Tucked back in the eastern portion of the canyon, Sharp Park is unrecognizable as an Internment Camp. Gone are the Quonset huts, as are the barracks. In its location today is an active and vibrant Archery Range and Club. Long time club members are aware of the history of the site and can point out areas of archeological interest. Concrete steps to a now non existent building are clearly visible from the road. Other areas include the site of the old water cistern filled with dirt to prevent accidents. An old garbage pit is tucked away in the bushes and members talk of old bottles and other artifacts popping up on the site. I believe that this is an important historical site that should be studied and better memorialized. Plans for any use of this site must take into account not only the Archery Club, but the historical value of the area. In connection with the Archery Club, a well co-ordinate attempt should be done to identify, chronicle, and map this site. Sharp Park Internment site is a piece of history that is dying out with the passing of the last of the WWII generation. When asked if he remembered the internment camps at Sharp Park, Pacifica icon Nick Gust said “oh, you mean the concentration camps!” Future generations need to be aware that in our own backyard history was playing out.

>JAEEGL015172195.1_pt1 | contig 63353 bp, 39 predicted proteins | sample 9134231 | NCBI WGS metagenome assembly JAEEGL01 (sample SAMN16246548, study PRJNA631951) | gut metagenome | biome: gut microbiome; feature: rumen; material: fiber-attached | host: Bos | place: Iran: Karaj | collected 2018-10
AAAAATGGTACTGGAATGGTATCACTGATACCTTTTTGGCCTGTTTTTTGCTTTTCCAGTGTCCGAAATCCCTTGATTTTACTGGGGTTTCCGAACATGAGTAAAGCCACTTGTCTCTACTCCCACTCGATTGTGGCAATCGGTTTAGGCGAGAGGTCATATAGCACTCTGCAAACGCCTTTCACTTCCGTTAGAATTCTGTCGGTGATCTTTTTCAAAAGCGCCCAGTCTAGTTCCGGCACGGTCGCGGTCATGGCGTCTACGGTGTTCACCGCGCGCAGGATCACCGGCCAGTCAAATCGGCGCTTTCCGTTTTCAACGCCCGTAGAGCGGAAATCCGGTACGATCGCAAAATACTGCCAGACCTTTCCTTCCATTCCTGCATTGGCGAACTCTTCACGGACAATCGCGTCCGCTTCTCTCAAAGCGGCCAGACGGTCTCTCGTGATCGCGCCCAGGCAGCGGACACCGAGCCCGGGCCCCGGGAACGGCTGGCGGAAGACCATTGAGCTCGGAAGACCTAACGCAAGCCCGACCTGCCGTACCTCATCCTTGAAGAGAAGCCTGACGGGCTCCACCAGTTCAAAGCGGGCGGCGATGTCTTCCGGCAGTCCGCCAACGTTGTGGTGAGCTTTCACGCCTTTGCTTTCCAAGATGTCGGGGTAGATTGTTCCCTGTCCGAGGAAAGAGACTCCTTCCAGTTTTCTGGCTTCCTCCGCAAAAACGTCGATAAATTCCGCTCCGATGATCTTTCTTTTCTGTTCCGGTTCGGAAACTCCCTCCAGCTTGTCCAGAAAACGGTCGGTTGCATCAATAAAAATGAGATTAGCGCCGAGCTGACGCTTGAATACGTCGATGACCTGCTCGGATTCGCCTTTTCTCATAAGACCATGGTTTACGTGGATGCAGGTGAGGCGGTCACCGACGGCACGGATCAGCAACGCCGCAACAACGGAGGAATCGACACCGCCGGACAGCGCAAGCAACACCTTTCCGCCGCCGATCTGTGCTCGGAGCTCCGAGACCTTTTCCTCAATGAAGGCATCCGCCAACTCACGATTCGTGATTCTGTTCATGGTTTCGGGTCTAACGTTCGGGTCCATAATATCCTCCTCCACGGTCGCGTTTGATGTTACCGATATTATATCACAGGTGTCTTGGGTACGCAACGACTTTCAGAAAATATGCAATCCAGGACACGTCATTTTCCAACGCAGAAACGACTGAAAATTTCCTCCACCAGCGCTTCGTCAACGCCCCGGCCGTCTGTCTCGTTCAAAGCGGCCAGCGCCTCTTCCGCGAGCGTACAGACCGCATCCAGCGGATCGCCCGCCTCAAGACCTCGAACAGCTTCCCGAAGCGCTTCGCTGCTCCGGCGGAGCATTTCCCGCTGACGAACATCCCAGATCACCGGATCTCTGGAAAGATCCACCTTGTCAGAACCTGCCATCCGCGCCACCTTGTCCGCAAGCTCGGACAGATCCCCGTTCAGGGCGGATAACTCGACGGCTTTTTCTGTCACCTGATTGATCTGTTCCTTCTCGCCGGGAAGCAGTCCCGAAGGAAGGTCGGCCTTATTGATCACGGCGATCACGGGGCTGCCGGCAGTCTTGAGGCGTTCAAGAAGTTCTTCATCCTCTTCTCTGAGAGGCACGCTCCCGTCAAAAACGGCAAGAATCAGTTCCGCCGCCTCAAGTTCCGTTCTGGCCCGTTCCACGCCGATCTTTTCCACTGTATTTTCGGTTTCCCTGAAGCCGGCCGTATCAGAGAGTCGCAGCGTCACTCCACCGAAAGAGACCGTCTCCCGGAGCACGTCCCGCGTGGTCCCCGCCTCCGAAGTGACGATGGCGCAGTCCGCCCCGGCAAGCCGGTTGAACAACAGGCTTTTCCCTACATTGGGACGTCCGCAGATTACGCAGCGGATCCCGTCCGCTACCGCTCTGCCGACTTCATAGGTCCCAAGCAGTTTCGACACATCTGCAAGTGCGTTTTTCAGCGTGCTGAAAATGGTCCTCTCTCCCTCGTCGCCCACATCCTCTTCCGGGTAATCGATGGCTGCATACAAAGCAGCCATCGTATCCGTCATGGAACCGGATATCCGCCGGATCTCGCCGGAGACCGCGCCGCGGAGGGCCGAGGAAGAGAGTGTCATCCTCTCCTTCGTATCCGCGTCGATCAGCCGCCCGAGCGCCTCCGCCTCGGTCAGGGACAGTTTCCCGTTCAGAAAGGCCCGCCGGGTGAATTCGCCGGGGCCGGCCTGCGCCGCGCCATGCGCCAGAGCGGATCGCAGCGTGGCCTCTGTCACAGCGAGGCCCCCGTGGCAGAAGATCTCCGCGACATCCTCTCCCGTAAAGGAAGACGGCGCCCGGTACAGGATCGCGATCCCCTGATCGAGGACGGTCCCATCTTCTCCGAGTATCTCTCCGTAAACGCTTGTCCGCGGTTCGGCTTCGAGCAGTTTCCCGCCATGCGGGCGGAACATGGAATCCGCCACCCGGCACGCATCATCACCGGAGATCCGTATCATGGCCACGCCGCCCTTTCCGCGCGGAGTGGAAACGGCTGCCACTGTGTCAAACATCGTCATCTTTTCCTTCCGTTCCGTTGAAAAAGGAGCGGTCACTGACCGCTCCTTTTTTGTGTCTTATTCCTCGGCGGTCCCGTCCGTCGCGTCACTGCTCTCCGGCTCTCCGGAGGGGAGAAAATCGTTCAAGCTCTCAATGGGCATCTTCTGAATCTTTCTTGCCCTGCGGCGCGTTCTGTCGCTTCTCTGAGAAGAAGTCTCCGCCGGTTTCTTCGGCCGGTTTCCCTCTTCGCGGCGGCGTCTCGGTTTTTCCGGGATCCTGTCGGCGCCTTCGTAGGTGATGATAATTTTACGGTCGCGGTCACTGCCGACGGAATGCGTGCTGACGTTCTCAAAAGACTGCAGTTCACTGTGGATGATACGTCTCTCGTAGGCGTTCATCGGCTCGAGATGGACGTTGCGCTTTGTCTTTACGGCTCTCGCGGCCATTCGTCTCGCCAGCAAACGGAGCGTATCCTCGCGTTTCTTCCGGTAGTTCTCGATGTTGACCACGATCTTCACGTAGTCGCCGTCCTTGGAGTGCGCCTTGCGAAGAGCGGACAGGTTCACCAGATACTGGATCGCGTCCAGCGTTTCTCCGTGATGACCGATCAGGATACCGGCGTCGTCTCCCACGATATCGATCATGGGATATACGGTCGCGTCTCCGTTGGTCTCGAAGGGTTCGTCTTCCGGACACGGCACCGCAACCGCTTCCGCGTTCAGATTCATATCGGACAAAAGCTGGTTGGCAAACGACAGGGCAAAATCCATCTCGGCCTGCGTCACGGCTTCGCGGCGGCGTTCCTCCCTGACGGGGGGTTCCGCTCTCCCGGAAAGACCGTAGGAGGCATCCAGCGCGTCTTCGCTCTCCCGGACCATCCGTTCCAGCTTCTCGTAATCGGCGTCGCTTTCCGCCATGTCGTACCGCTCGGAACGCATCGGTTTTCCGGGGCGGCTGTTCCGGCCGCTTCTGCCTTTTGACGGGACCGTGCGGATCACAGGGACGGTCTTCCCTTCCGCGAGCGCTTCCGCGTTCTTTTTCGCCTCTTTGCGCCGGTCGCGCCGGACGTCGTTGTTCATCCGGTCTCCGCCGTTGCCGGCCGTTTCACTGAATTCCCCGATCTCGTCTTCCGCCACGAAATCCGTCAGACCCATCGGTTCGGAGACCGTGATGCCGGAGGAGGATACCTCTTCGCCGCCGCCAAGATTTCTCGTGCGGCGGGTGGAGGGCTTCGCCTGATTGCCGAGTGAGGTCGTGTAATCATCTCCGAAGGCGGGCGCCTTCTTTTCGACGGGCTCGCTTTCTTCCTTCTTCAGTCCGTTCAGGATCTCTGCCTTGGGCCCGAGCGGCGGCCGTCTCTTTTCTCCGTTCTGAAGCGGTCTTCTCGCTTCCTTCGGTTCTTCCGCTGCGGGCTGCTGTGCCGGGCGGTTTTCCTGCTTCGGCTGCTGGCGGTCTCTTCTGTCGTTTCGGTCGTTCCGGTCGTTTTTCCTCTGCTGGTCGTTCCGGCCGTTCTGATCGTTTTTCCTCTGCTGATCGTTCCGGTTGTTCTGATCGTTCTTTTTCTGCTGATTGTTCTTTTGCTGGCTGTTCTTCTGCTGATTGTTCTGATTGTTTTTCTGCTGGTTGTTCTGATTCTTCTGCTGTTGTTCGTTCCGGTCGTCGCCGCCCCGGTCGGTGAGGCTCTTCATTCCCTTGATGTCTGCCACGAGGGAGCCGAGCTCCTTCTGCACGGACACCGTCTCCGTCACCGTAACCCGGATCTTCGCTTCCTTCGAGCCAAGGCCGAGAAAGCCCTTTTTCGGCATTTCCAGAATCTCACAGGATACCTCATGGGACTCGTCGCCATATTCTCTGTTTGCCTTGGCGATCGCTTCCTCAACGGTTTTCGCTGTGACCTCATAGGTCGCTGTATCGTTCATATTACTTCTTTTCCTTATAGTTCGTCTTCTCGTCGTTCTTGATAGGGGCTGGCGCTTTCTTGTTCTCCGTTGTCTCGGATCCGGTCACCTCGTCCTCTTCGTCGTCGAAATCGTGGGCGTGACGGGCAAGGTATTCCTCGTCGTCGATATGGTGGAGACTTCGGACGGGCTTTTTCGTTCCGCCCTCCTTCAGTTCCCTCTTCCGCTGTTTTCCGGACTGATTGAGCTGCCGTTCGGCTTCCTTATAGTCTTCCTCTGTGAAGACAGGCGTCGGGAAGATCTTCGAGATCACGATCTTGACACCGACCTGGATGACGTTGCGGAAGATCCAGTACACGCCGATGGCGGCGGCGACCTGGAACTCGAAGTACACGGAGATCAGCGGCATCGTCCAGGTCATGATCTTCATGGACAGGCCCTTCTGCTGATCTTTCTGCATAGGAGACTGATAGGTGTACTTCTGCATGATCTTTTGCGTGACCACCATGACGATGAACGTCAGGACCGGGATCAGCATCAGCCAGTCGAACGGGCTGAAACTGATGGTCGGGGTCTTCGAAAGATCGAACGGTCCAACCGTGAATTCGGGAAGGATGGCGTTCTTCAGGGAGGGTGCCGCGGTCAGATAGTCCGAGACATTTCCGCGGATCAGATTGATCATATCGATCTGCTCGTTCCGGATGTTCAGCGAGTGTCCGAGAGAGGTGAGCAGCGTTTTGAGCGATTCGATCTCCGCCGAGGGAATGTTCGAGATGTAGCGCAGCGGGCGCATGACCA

I want to give Professor Lewis Kawahara credit for his work on the Sharp Park Internment Camp. I was fortunate enough to find out about his work while doing a search of California Education Grants and came across his request to do a photo essay of Sharp Park. His supporting essay work was extremely helpful and the ground work he has put in place will be the foundation that future historians can build on to further bring this important piece of history out in the open.


Undue Process
The Untold Story of America’s German Alien Internees.
By: Arnold Krammer 1997

Una Storia Segreta
The Secret Story of Italian American Evacuation and Internment during WWII
By: Lawrence Stasi 2001

Years of Infamy
The Untold Story of America’s Concentration Camps
By: Michi Weglyn 1976

Marc Peter (Red Cross Delegate) to James H. Keeley, Jr. (State Dept.) June 28, 1944, Dept. of State file #740-00115 PW/6-2844, RG 59, National Archives
Re: Japanese Government food shipments

Sharp Park Photo Exhibit
By: Lewis Kawahara, Professor CSM August 2006


Kathleen Manning
Pacifica Historical Society

Nick Gust
Pacifica Founding Father/Icon

Matt Farley
Board of Directors
San Francisco Archery Club